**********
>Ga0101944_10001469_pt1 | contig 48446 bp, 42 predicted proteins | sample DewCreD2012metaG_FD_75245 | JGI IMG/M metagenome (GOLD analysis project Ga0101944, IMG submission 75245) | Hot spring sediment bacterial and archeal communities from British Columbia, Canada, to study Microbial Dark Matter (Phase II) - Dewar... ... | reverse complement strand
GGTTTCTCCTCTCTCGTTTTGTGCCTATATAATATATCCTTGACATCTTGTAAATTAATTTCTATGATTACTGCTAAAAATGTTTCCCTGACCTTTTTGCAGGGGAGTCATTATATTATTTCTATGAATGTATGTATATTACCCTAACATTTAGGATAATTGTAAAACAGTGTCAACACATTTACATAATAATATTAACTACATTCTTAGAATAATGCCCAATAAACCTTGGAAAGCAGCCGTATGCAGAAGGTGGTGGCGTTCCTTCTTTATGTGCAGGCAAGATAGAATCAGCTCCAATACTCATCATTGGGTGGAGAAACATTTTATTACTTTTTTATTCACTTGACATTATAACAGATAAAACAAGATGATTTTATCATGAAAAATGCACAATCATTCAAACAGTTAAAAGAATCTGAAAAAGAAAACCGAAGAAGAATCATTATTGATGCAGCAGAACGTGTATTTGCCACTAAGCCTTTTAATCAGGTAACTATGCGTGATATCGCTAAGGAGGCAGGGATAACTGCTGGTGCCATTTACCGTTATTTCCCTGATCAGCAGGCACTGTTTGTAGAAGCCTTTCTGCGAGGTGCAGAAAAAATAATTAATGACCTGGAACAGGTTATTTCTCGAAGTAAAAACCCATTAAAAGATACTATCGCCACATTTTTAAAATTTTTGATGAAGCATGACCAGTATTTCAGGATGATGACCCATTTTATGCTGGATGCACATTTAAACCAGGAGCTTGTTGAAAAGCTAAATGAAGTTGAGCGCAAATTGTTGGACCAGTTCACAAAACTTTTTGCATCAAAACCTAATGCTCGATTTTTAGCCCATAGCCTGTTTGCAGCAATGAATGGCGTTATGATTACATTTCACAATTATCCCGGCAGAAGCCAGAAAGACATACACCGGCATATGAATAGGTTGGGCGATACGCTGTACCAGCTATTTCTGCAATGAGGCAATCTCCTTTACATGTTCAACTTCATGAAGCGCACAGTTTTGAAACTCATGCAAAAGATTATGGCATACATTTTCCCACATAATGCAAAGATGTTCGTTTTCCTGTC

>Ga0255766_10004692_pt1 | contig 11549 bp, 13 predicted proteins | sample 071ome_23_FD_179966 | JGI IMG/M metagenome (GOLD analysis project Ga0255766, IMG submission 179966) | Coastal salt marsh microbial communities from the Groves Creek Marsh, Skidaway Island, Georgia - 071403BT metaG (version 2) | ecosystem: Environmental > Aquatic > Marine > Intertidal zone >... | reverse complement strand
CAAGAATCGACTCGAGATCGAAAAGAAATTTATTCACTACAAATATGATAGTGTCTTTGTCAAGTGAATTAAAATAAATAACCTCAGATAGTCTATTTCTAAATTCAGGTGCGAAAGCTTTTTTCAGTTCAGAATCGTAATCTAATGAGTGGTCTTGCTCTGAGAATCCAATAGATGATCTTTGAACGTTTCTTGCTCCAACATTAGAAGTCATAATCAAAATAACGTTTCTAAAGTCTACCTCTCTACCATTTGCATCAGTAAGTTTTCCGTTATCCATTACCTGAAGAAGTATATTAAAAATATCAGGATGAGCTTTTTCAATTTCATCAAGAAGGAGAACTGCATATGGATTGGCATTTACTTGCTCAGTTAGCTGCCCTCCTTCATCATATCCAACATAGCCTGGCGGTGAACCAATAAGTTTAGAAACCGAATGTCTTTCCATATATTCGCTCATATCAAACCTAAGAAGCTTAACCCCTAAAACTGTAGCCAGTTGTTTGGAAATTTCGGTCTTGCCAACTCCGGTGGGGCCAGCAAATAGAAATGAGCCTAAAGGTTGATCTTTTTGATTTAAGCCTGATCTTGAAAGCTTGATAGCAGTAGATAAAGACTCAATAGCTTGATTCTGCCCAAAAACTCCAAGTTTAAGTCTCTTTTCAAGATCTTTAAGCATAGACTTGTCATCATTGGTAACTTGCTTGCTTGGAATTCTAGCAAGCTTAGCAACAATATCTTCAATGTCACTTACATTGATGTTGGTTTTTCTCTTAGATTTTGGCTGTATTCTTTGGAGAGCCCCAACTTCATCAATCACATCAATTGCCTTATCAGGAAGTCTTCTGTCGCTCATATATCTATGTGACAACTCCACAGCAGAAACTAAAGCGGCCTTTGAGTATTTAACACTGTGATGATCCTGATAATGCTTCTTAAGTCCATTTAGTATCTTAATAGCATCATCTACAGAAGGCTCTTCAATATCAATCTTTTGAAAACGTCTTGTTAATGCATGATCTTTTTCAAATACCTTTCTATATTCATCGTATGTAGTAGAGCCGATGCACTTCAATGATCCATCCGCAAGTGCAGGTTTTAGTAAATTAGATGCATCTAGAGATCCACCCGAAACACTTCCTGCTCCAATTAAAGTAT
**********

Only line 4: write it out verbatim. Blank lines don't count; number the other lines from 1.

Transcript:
CAAGAATCGACTCGAGATCGAAAAGAAATTTATTCACTACAAATATGATAGTGTCTTTGTCAAGTGAATTAAAATAAATAACCTCAGATAGTCTATTTCTAAATTCAGGTGCGAAAGCTTTTTTCAGTTCAGAATCGTAATCTAATGAGTGGTCTTGCTCTGAGAATCCAATAGATGATCTTTGAACGTTTCTTGCTCCAACATTAGAAGTCATAATCAAAATAACGTTTCTAAAGTCTACCTCTCTACCATTTGCATCAGTAAGTTTTCCGTTATCCATTACCTGAAGAAGTATATTAAAAATATCAGGATGAGCTTTTTCAATTTCATCAAGAAGGAGAACTGCATATGGATTGGCATTTACTTGCTCAGTTAGCTGCCCTCCTTCATCATATCCAACATAGCCTGGCGGTGAACCAATAAGTTTAGAAACCGAATGTCTTTCCATATATTCGCTCATATCAAACCTAAGAAGCTTAACCCCTAAAACTGTAGCCAGTTGTTTGGAAATTTCGGTCTTGCCAACTCCGGTGGGGCCAGCAAATAGAAATGAGCCTAAAGGTTGATCTTTTTGATTTAAGCCTGATCTTGAAAGCTTGATAGCAGTAGATAAAGACTCAATAGCTTGATTCTGCCCAAAAACTCCAAGTTTAAGTCTCTTTTCAAGATCTTTAAGCATAGACTTGTCATCATTGGTAACTTGCTTGCTTGGAATTCTAGCAAGCTTAGCAACAATATCTTCAATGTCACTTACATTGATGTTGGTTTTTCTCTTAGATTTTGGCTGTATTCTTTGGAGAGCCCCAACTTCATCAATCACATCAATTGCCTTATCAGGAAGTCTTCTGTCGCTCATATATCTATGTGACAACTCCACAGCAGAAACTAAAGCGGCCTTTGAGTATTTAACACTGTGATGATCCTGATAATGCTTCTTAAGTCCATTTAGTATCTTAATAGCATCATCTACAGAAGGCTCTTCAATATCAATCTTTTGAAAACGTCTTGTTAATGCATGATCTTTTTCAAATACCTTTCTATATTCATCGTATGTAGTAGAGCCGATGCACTTCAATGATCCATCCGCAAGTGCAGGTTTTAGTAAATTAGATGCATCTAGAGATCCACCCGAAACACTTCCTGCTCCAATTAAAGTAT